What it is:
How it works (Example):
Price channels can slope up (indicating bullish sentiment) or down (indicating bearish sentiment); they don't have to simply go "sideways." The important geometric characteristic is that the resistance and support lines are parallel, as shown in this price channel for ChevronTexaco (NYSE: CVX):
The channel lines themselves are often based on multiday moving averages or logarithmic scales that reflect price movements in percentage terms. However, technical trading is as much an art as it is a science, so one technical trader's price channel might be different from another's.
When a stock's price touches either the resistance or the support, this may signal a trend change, which is why price channels are very important to technical traders.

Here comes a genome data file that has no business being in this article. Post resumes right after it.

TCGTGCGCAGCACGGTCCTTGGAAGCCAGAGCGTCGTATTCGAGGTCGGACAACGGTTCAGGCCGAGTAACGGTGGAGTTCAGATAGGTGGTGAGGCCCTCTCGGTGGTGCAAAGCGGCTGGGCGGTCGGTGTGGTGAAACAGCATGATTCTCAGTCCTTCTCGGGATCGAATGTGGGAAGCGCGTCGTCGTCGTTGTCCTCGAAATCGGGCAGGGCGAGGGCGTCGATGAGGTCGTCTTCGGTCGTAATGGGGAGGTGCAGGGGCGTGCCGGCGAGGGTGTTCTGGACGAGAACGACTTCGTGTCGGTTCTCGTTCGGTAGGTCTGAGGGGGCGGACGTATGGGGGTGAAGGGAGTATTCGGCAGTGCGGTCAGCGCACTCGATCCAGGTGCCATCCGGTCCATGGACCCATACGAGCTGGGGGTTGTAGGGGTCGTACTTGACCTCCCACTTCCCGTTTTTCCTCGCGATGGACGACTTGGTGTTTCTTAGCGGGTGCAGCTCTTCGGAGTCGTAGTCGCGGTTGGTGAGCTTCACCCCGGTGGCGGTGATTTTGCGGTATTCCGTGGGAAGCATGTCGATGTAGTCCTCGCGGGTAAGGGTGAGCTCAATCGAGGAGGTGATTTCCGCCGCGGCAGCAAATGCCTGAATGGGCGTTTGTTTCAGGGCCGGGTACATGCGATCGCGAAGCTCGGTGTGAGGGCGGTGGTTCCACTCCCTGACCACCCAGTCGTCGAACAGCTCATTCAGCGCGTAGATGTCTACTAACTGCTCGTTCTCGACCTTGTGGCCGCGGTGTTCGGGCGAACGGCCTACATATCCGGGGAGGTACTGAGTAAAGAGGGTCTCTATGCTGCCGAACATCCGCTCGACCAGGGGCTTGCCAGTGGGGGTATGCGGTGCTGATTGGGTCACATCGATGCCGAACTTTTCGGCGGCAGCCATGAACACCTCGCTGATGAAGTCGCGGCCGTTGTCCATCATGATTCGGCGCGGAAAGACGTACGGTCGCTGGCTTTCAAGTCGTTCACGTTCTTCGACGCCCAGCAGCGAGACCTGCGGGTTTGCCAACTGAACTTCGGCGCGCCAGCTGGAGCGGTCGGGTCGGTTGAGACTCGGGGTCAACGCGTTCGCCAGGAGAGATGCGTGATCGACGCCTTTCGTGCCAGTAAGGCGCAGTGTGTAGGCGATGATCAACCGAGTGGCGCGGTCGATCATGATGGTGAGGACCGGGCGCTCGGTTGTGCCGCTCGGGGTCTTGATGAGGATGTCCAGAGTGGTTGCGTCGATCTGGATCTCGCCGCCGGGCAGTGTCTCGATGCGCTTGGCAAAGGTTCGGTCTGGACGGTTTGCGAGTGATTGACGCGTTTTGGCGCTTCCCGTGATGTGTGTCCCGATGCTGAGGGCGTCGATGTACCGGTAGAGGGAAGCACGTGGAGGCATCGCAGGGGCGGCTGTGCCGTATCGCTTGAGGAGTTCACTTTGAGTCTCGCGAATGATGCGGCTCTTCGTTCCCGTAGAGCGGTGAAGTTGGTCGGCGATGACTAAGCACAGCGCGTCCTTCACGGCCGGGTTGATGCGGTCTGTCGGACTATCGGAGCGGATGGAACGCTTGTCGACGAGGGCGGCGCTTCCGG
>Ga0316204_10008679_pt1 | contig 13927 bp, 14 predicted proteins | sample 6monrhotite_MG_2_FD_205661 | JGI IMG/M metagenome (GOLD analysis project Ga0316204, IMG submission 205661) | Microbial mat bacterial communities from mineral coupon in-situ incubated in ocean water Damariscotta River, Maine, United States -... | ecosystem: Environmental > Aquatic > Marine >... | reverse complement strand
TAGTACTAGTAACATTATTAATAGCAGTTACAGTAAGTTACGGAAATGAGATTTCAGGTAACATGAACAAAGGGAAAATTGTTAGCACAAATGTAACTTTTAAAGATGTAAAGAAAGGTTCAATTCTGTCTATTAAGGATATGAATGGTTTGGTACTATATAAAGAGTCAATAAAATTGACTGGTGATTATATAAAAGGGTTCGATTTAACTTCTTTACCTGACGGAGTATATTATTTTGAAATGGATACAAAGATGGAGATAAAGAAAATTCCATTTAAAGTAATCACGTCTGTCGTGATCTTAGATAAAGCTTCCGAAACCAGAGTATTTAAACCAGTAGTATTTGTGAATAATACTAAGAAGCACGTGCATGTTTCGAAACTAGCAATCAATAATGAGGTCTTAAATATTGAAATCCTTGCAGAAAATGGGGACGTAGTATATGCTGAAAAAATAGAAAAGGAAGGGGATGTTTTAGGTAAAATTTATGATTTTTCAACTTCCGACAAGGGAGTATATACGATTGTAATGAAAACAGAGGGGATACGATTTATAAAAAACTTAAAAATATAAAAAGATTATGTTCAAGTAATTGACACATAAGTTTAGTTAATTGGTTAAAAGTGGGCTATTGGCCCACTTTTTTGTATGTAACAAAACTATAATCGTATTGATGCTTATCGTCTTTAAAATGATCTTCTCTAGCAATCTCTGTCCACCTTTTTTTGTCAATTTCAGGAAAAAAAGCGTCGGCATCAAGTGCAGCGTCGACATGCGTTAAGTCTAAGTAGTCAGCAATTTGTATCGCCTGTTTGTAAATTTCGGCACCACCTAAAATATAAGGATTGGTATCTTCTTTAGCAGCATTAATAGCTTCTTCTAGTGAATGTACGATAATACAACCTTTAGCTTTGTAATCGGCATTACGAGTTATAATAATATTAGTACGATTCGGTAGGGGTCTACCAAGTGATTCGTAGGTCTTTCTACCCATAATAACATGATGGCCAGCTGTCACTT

Why it Matters:
Price channels help tip traders off about trend changes in a stock or "unusual" activity when the price goes above or below the price channel lines (we this a breakout). A technical trader might buy when a stock hits the lower limit of an upward-sloping price channel; similarly, traders might sell when a stock hits the upper limit of a downward-sloping channel.